First, we heard about man’s fall- the story of Adam and Eve.  So, all of us who descended from Adam and Eve were born into a world crippled by that original sin.  Next, we heard from several of the Old Testament Prophets that God still loves us and that God would save us by sending us a savior.  The prophets said the Spirit of God would rest on this savior, God’s anointed one.  He would gather all his people into a special place- a place of everlasting happiness.   

Think about that a minute.  We can go on celebrating the secular Christmas for just so long.  And then, our life is gone.  But the Joy of Christmas is an everlasting joy, because we will be in an eternal home.   

Then, the Prophet Isaiah predicted this savior would come to us through a child.  And indeed, we hear in the Annunciation story that Mary will bear that child.  We also learn that the child will be God himself, in the person of the Son of God.   

Next, we hear about the birth of Jesus and the coming of the magi, the Three Kings.  And so, the promise of salvation made to the Jews was extended to all peoples as symbolized by the three Kings.     

Lastly, we heard what is called the “Last Gospel”.  St John tells us about the nature of God in a nutshell.  They are the clearest words on the nature of the Trinity available in scripture and they define Jesus as the second person of the Trinity.  Yes, Jesus is both God and man.     

And so, the whole story of Jesus coming was reviewed for us through these 8 scriptures passages.  We’ve heard all of it before, haven’t we?  But do we really appreciate what it all means?  And do we understand why it brings us so much joy?  

First of all, Christianity is unique.  It is even unique among those religions who believe in one God.  That’s because all other religions believe that God is so far above us that we cannot easily relate to him, especially not relate to him one on one.    But Jesus came into the world as one of us.  He grew, lived, played, learned, worked, taught, suffered, died, and was buried in the same way all of us experience life.  He related to people just like you and I one on one.    When Jesus rose from the dead, he appeared to his disciples and promised them that if they believed in Him and followed His example, they would experience the same resurrection and life after death.  We learned that all believers are united together in the Church as one mystical body.  All that Jesus said and did is recorded in our Gospels so we can spread that word to everyone else.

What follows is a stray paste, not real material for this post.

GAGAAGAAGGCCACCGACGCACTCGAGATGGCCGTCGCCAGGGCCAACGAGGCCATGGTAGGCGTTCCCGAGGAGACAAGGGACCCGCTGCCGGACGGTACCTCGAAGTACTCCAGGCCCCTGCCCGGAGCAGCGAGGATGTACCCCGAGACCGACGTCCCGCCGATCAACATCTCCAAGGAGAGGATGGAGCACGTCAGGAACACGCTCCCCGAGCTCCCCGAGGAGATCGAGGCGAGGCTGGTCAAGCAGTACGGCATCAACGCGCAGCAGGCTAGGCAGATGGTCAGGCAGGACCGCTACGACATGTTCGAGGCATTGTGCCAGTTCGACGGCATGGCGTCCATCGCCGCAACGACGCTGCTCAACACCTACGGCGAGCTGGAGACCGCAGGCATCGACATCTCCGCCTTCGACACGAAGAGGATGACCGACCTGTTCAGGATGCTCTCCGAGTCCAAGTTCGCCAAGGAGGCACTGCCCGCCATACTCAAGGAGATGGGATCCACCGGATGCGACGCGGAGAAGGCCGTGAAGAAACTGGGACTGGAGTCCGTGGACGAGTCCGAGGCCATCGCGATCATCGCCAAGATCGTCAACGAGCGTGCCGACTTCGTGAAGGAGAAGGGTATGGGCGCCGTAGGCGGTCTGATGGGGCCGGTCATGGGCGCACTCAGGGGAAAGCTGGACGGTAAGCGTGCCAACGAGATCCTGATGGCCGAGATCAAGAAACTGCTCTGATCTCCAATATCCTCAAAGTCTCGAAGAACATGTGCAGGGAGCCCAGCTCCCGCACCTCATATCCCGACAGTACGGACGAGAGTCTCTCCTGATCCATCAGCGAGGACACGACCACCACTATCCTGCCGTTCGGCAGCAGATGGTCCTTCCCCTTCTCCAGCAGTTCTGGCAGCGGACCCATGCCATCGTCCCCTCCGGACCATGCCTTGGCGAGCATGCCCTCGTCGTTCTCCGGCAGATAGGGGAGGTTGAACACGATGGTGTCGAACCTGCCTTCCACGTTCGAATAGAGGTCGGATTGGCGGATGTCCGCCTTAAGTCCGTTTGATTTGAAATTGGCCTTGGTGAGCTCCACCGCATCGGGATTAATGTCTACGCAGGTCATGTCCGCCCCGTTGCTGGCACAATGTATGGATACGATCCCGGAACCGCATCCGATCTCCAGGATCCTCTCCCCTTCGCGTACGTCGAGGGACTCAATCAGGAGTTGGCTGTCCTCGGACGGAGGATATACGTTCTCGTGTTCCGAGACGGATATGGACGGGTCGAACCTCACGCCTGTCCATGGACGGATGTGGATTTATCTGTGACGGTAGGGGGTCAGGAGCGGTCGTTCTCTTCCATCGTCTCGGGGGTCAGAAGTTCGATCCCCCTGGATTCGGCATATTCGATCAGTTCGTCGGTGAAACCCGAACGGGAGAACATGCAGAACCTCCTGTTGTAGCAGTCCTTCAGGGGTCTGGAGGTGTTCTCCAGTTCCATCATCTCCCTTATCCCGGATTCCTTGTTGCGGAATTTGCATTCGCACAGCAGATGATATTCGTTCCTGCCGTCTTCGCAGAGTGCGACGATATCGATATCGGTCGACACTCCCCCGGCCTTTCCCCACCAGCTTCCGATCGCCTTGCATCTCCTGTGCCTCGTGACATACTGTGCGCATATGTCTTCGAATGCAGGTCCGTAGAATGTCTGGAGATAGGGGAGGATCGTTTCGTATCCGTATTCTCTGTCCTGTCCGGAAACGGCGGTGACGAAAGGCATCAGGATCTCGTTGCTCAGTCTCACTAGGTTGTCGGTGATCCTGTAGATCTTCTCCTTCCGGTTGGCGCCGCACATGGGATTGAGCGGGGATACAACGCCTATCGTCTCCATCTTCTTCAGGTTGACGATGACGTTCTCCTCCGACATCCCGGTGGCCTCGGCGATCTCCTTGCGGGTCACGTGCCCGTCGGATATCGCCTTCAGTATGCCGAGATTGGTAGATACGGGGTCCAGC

We call this the Incarnation; it is the source of our Christian joy because rather than a distant, austere God; one who is hard to relate to; we have a God that is close to us, intimate with us; and He has promised us all everlasting life.   

Christmas is the story about the awesome God who loves us all without limit.  When you give gifts, you are sharing God’s spirit of giving to His loved ones- the gift of Jesus, his promise of everlasting life, and love of God.   

And so, let us get ready for the Coming of Christ by reviewing our lives and assuring that we are living according to the Gospel.  Let us share the joy of the gift of Jesus and our salvation by recognizing the source.  The source of Christmas joy is Jesus Christ, now and forever, Amen. 

Finding the Light Burden

December 11th, 2019

Wednesday of the Second Week of Advent

Is 40: 25-31; Mt 11: 28-30

Deacon Larry Brockman

“Come to me all you who labor and are burdened and I will give you rest.  For my yoke is easy and my burden light”.  That really struck me and strikes me every time I hear it because it doesn’t seem to be so, does it?   

All of us face burdens and trials in life and some of them seem really hard, not easy.  We lose our jobs; we get illnesses, some of them chronic; we lose a parent or spouse or child.  We are accosted by difficult people; we are burdened with debt, fear, or the unknown.  And even though we pray for help it still seems really hard sometimes, doesn’t it?  

 It’s especially hard when multiple problems have to be faced at the same time because we feel that we have to be in control at all times; and when we get hit from all sides, we don’t feel in control.  That makes the whole dilemma seem that much worse.   

Now the first reading today gives some special insight about God’s relationship with us.  God makes it abundantly clear that we cannot hide anything from him.  No matter how much we think that we are in control and can circumvent fate ourselves; the reality is that God knows; He always knows; and but for the grace of God, none of our actions to do anything would be effective.  So, we are never really ever in control; God is.  

Isaiah speaks of God’s intimate knowledge of each member of His army; He knows each of them by their name and He leads them.  So, no matter what, the Lord is there to lead the way.  We can resist; or we can cooperate, it’s up to us.